### Cantor's algorithm

There is an algorithm which takes two reduced divisors $D_1$ and $D_2$ in their Mumford representation and produces the unique reduced divisor $D$, again in its Mumford representation, such that $D$ is equivalent to $D_1 + D_2$.[4] As every element of the Jacobian can be represented by the one reduced divisor it contains, the algorithm allows to perform the group operation on these reduced divisors given in their Mumford representation. The algorithm was originally developed by David G. Cantor (not to be confused with Georg Cantor), explaining the name of the algorithm. Cantor only looked at the case $h(x) = 0$, the general case is due to Koblitz. The input is two reduced divisors $D_1 = (u_1,v_1)$ and $D_2= (u_2,v_2)$ in their Mumford representation of the hyperelliptic curve $C: y^2 + h(x) y = f(x)$ of genus $g$ over the field $K$. The algorithm works as follows

1. Using the extended Euclidean algorithm compute the polynomials $d_1, e_1,e_2 \in K[x]$ such that $d_1 = \gcd(u_1,u_2)$ and $d_1 = e_1 u_1 + e_2 u_2$.
2. Again with the use of the extended Euclidean algorithm compute the polynomials $d, c_1,c_2 \in K[x]$ with $d = \gcd(d_1,v_1 + v_2 + h)$ and $d = c_1d_1 + c_2(v_1+v_2+ h)$.
3. Put $s_1 = c_1e_1$, $s_2 = c_1e_2$ and $s_3 = c_2$, which gives $d = s_1u_1 + s_2 u_2 +s_3(v_1+v_2+h)$.
4. Set $u = \frac{u_1u_2}{d^2}$ and $v = \frac{s_1u_1v_2 + s_2u_2v_1 + s_3 (v_1v_2 +f)}{d} \mod u$.
5. Set $u'= \frac{f - vh -v^2}{u}$ and $v'= -h-v \mod u'$.
6. If $\deg(u') > g$, then set $u = u'$ and $v = v'$ and repeat step 5 until $\deg(u') \leq g$.
7. Make $u'$ monic by dividing through its leading coefficient.
8. Output $D = (u', v')$.

The proof that the algorithm is correct can be found in .[5]

#### Example

As an example consider the curve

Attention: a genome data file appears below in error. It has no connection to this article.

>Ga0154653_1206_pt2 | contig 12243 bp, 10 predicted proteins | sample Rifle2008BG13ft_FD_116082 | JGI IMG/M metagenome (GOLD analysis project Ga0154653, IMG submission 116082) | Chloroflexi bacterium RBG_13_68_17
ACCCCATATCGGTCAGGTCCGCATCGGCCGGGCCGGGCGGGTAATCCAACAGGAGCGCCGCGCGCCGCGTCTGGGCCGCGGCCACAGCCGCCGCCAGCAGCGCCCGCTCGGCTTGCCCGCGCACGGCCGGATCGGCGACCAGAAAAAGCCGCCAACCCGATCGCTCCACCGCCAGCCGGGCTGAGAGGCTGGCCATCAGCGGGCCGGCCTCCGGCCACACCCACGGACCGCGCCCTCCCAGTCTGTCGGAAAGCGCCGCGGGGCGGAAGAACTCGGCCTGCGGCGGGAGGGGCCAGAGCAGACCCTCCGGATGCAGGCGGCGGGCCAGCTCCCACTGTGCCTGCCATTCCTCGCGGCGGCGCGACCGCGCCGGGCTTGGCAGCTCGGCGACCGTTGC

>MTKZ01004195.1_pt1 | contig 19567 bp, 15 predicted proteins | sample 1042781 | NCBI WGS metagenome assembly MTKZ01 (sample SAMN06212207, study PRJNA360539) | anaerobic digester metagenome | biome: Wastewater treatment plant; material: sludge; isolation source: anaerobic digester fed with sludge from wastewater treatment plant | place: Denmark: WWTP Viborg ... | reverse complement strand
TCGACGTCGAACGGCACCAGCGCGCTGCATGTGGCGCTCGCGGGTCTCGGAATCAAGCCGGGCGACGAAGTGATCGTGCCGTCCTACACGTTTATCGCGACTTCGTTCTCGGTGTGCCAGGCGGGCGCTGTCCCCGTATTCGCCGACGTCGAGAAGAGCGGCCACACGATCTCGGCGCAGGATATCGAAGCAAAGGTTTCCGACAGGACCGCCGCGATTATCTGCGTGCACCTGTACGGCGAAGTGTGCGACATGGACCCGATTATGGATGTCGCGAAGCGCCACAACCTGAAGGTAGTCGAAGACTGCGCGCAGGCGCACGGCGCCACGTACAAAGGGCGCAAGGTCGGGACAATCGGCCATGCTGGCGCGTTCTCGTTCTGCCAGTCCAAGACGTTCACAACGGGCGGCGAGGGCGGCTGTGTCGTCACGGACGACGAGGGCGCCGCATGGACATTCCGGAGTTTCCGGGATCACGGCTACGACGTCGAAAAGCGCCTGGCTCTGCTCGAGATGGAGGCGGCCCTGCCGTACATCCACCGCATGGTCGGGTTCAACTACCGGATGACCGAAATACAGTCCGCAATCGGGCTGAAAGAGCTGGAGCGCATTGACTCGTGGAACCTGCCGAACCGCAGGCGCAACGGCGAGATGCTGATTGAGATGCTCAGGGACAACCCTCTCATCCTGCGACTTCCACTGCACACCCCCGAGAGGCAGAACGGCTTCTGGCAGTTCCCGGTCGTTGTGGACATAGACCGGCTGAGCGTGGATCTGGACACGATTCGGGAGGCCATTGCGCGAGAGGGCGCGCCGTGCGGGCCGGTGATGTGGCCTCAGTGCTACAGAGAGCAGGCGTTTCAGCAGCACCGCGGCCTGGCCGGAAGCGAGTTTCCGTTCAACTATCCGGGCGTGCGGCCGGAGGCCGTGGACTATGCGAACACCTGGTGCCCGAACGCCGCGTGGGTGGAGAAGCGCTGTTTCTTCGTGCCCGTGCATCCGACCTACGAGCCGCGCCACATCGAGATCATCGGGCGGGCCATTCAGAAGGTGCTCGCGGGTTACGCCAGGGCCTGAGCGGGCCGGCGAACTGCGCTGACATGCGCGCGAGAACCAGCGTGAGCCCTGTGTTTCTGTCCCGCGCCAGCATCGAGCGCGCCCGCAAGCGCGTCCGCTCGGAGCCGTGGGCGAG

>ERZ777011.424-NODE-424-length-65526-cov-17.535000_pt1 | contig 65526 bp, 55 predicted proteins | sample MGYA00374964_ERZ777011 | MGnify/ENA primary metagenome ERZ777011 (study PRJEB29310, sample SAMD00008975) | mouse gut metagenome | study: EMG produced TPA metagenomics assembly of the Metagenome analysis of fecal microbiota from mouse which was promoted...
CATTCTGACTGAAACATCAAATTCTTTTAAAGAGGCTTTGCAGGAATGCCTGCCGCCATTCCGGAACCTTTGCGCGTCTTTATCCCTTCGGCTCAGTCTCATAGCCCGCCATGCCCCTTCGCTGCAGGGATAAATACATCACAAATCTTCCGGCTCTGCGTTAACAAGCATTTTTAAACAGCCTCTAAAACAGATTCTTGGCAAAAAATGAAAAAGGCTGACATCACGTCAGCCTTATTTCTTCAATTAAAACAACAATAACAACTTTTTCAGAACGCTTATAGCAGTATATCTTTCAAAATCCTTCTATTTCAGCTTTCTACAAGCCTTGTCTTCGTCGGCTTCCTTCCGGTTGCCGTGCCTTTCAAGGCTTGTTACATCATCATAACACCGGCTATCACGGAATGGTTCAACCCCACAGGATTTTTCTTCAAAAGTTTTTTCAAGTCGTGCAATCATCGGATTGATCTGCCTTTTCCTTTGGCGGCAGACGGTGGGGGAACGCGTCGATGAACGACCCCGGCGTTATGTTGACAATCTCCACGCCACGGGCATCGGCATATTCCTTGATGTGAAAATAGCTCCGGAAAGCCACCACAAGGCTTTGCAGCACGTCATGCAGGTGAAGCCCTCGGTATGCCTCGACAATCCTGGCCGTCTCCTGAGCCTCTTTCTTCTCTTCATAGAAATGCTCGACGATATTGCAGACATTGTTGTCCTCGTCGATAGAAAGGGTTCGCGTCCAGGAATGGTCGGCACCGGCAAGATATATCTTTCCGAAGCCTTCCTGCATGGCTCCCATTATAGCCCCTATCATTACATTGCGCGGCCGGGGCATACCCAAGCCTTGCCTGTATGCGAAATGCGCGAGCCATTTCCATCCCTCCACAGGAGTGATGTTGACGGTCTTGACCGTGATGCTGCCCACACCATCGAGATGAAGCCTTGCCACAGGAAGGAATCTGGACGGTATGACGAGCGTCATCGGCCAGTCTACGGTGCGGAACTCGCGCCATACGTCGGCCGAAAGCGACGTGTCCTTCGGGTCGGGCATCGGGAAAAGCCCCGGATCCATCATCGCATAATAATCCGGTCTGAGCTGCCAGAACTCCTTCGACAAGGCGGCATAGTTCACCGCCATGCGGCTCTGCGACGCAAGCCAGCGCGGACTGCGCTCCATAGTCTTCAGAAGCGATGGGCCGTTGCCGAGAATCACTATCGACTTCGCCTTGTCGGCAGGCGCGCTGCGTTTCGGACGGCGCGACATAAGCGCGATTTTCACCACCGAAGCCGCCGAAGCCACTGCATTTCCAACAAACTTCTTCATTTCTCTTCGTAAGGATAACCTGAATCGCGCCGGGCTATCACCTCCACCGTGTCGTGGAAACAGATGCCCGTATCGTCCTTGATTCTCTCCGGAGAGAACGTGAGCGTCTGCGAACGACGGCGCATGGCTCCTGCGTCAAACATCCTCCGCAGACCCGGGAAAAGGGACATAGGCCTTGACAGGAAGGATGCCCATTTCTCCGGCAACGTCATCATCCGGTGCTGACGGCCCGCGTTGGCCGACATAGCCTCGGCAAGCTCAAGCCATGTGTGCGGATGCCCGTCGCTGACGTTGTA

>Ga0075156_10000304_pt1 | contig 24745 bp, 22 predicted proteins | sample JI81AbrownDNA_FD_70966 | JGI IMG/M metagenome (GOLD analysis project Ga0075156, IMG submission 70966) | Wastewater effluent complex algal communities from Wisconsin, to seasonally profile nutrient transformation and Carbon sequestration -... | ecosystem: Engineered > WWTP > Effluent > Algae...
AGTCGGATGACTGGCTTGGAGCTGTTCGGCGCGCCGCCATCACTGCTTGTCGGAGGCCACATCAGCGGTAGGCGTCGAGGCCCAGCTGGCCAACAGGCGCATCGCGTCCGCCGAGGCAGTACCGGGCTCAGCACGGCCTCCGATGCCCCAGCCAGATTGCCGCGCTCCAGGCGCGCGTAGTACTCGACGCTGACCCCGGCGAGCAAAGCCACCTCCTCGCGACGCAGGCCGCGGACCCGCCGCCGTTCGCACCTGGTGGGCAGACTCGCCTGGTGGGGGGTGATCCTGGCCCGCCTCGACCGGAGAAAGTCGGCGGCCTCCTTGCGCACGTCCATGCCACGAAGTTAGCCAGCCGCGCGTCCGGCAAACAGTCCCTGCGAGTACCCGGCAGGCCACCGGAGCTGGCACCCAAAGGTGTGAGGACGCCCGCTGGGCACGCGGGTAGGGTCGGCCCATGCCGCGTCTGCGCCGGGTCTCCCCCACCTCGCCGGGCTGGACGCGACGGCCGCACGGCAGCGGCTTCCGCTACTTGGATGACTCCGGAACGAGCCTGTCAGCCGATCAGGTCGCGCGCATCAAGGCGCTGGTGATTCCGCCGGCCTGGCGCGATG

$C : y^2 = x^5 -4 x^4 -14x^3 +36x^2 + 45 x = x (x + 1) (x - 3) (x + 3) (x - 5)$

of genus 2 over the real numbers. For the points

$P = (1,8)$, $Q = (3,0)$ and $R= (5,0)$

and the reduced divisors

$D_1 = [P] + [Q] - 2[O]$ and $D_2= [P] + [R] - 2[O]$

we know that

$(u_1 = x^2-4x+3, v_1 = -4x+12)$, and
$(u_2 = x^2-6x+5, v_2 = -2x+10)$

are the Mumford representations of $D_1$ and $D_2$ respectively.

We can compute their sum using Cantor's algorithm. We begin by computing

$d_1 = \gcd(u_1,u_2) = x-1$, and
$d_1 = e_1 u_1 + e_2 u_2$

for $e_1 = \frac{1}{2}$, and $e_2 = - \frac{1}{2}$.

In the second step we find

$d = \gcd(d_1,v_1 + v_2 + h) = \gcd(x-1,-6x+22) = 1$ and
$1 = c_1d_1 + c_2(v_1+v_2+ h)$

for $c_1 = \frac{3}{8}$ and $c_2 = \frac{1}{16}$.

Now we can compute

$s_1 = c_1e_1 = \frac{3}{16}$,
$s_2 = c_1e_2 = - \frac{3}{16}$ and
$s_3 = c_2 = \frac{1}{16}$.

So

$u = \frac{u_1u_2}{d^2} = u_1u_2= x^4 -10x^3 +32x^2 -38x +15$ and
$v = \frac{s_1u_1v_2 + s_2u_2v_1 + s_3 (v_1v_2 +f)}{d} \mod u$
$= \frac{1}{16}(x^5 - 4x^4 -8x^3 -10x^2 +119x + 30 ) \mod u$
$= \frac{1}{4}(5x^3 -41x^2+83x-15)$.

Lastly we find

$u'= \frac{f -v^2}{u} = \frac{1}{16}(-25x^2 +176x -15 )$ and
$v'= -v \mod u' = -\frac{72}{125}(17x-5)$.

After making $u'$ monic we conclude that

$D = (-25x^2 +176x -15 , -\frac{72}{125}(17x-5))$

is equivalent to $D_1 + D_2$.

#### More on Cantor's algorithm